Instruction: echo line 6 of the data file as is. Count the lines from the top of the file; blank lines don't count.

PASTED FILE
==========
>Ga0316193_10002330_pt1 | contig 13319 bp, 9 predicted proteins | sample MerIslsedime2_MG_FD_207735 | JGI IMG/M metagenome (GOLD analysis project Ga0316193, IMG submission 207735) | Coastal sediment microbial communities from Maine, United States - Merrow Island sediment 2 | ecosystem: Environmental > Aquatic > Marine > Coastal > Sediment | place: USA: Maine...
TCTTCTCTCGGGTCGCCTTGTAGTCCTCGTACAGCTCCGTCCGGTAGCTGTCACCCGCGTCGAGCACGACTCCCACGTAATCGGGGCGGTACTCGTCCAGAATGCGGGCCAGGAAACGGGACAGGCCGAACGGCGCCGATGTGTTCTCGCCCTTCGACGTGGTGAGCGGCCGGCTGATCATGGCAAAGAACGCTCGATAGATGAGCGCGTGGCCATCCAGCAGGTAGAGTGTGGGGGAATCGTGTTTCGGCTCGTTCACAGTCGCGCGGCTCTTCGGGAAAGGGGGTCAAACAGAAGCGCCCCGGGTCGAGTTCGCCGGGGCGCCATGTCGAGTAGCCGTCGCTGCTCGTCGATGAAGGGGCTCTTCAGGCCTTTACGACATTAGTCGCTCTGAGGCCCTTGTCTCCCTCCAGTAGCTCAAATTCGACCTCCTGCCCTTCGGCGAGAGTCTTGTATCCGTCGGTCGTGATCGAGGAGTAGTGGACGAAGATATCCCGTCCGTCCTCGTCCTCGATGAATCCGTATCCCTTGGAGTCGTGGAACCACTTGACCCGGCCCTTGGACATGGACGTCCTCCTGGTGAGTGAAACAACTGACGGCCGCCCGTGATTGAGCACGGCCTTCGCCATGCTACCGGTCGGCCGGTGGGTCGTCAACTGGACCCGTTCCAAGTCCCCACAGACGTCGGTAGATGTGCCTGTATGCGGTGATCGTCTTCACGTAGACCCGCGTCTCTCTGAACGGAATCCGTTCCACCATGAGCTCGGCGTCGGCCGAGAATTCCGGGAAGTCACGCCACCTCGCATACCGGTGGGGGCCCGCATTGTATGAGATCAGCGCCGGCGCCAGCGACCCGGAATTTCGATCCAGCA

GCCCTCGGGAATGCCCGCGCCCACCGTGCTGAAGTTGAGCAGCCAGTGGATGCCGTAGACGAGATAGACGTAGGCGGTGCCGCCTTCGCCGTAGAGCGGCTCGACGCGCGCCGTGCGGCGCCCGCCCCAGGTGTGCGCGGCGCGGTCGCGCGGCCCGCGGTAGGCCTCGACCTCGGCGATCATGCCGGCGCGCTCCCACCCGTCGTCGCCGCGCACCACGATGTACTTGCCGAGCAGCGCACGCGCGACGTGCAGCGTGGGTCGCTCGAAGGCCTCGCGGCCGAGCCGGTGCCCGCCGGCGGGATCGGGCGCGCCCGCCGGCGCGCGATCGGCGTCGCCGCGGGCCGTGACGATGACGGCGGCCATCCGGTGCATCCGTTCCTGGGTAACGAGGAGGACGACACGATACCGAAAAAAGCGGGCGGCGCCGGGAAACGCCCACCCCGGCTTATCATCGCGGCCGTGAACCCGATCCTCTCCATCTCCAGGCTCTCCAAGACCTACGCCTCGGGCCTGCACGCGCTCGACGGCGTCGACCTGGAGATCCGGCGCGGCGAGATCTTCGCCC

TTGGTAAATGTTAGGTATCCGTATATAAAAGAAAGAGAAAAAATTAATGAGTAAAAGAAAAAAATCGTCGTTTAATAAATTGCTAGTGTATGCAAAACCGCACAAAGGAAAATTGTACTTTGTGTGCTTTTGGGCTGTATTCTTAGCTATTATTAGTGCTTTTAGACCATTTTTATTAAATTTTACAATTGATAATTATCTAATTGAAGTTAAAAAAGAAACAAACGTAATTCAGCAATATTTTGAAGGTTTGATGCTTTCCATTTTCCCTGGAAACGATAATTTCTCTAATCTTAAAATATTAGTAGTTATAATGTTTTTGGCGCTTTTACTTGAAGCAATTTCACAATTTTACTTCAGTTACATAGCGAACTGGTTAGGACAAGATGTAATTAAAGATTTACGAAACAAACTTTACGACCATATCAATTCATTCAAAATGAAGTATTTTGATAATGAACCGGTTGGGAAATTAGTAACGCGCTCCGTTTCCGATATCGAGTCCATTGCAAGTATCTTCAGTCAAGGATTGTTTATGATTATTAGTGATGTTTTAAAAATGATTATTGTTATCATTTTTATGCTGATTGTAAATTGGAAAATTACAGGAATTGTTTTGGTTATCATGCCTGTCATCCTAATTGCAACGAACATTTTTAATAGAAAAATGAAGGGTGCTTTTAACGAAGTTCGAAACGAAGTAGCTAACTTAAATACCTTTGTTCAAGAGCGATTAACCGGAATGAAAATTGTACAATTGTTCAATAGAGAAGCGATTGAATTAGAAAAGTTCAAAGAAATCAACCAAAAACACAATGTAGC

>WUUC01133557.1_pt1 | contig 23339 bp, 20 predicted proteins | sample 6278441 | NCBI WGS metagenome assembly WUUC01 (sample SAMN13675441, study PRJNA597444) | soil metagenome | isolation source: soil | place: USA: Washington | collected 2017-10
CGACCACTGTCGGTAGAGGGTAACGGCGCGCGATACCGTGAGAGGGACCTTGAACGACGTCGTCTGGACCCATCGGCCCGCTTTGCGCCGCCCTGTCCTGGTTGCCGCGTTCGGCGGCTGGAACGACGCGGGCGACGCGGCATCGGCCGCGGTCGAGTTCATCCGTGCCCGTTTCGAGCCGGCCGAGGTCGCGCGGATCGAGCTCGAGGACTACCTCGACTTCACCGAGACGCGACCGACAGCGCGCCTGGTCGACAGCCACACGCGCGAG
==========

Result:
CGACCACTGTCGGTAGAGGGTAACGGCGCGCGATACCGTGAGAGGGACCTTGAACGACGTCGTCTGGACCCATCGGCCCGCTTTGCGCCGCCCTGTCCTGGTTGCCGCGTTCGGCGGCTGGAACGACGCGGGCGACGCGGCATCGGCCGCGGTCGAGTTCATCCGTGCCCGTTTCGAGCCGGCCGAGGTCGCGCGGATCGAGCTCGAGGACTACCTCGACTTCACCGAGACGCGACCGACAGCGCGCCTGGTCGACAGCCACACGCGCGAG